Demand forecasting with Machine Learning
Updated: May 25
Chandan Singh, Chief Product Officer, Thinkdeeply.
Short-term demand forecasting (read days, weeks, or months) is a critical need for businesses and key to efficient warehousing, inventory management, budgeting, and pricing decisions. An accurate forecast can provide massive advantages by allowing companies to maintain adequate stock of products while reducing the overheads and expenses tied to non-moving of slow-moving inventory.
Many mathematical and statistical forecasting methods have evolved over time and still remain the key techniques for forecasting tools and ERP packages. Some common methods include Moving Average, Exponential Smoothing, Auto-Regressive Integrated Moving Average (ARIMA), Holt's Trend, etc. Currently, there are at least 70 different linear and nonlinear methods for quantitative demand forecasting. These methods use historical sales performance, seasonal trends, and other relevant data to make predictions about what sales might look like in the future.
An important assumption of statistical forecasting accuracy is the stability and repeatability of patterns. We assume that history repeats itself, i.e., the situations that occurred two or three years ago will reoccur. The assumptions are far from true. Several internal and external factors can impact the demands. Change in customer preferences and behavior, new products, pricing, promotions, social media, news, weather, and many other events are some factors that can influence demand. Most statistical methods fail to take these into consideration.
But today's increased computing power and capabilities to process a vast amount of structured and unstructured data have enabled a new breed of forecasting methods based on Machine Learning (ML). These ML methods can utilize various data besides past sales numbers like marketing polls, POS data, price, promotions, web traffic, macroeconomic indicators, social media data, key events, and weather data to increase forecast accuracy. Even when using the same basic historical sales data, some ML methods are shown to perform better than the traditional statistical methods; the use of additional data points can increase the forecast accuracy by up to 15%.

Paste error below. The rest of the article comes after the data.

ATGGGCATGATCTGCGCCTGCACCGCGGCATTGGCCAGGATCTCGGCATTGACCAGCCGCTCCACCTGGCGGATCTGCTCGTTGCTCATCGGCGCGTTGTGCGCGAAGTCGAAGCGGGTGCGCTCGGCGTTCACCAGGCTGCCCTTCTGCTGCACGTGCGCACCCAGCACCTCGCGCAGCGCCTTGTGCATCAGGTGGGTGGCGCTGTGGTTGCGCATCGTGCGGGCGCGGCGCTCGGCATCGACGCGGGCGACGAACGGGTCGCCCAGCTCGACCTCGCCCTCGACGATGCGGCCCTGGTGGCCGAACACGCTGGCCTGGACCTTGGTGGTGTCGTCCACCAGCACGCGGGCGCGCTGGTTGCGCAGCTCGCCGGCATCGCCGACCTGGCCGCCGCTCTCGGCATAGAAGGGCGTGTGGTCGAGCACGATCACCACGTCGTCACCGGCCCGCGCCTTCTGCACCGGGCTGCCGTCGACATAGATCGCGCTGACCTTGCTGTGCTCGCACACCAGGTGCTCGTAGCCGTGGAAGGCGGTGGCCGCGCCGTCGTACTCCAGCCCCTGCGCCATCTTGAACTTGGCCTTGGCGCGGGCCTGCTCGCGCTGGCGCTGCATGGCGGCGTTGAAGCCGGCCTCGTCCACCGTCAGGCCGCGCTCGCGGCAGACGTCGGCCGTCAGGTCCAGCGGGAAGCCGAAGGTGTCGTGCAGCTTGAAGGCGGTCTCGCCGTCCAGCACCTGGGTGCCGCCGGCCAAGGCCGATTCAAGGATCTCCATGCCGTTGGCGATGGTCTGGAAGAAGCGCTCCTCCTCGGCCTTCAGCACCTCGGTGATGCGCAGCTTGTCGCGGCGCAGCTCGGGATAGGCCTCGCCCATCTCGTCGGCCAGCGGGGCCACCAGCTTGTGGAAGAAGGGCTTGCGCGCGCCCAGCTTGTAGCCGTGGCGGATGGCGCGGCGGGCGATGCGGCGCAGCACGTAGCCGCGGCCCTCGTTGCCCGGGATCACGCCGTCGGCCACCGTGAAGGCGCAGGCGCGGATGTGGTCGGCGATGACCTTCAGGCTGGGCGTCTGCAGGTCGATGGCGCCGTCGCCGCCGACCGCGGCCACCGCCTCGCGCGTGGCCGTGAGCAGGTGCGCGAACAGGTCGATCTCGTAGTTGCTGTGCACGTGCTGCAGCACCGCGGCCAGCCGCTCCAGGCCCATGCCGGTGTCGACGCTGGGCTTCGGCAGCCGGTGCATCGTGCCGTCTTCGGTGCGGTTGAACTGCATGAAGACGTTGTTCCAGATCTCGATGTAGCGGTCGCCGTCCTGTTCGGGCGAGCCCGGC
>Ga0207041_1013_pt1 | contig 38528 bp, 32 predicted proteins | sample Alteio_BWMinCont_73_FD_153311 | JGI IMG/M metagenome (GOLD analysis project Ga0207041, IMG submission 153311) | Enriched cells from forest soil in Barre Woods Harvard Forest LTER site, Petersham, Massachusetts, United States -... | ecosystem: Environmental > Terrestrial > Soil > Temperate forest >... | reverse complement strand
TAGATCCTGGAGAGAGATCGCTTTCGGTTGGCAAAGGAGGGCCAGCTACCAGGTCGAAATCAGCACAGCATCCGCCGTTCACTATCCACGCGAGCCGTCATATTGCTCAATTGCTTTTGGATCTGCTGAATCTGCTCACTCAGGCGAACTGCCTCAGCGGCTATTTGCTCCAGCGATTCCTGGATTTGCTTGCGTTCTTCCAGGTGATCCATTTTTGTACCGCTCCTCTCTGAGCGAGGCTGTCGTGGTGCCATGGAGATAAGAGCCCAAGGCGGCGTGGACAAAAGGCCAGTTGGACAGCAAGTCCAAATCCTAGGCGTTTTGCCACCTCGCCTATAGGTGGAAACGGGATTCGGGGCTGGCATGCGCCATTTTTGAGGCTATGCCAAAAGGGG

The challenge with ML methods for most businesses lies in the complexity of the infrastructure, tooling, and the skills required to build and operationalize these models. While traditional statistical forecasting methods are supported by various tools, ERP platforms, and spreadsheet programs like excel that business managers can easily use, building ML models requires more effort. This requires putting together a development and inference environment for ML, setting up data pipelines, infrastructure to source the variety of data that the ML models may utilize. It also requires that the models and their outputs be easily accessible and usable by various line managers and configurable to their specific context. These extra overheads involved in setting up the ML infrastructure might not pass the ROI for many businesses. For ML models to gain greater acceptance in businesses, they need to be easily assessable and straightforward for business users to use and customize for their scenarios. Many providers are beginning to offer these new ML models as a service, and also, some ERP platforms are starting to provide these as part of their packages, but it all seems early stages.
Thinkdeeply provides an ML-based forecasting solution for use by business users. Users can upload data from spreadsheets or ERP and other legacy systems and use simple drag and drop UIs to develop custom forecasting models. The users can choose to select from various data points to include in their model and use the model evaluation feature to compare different models' performance visually.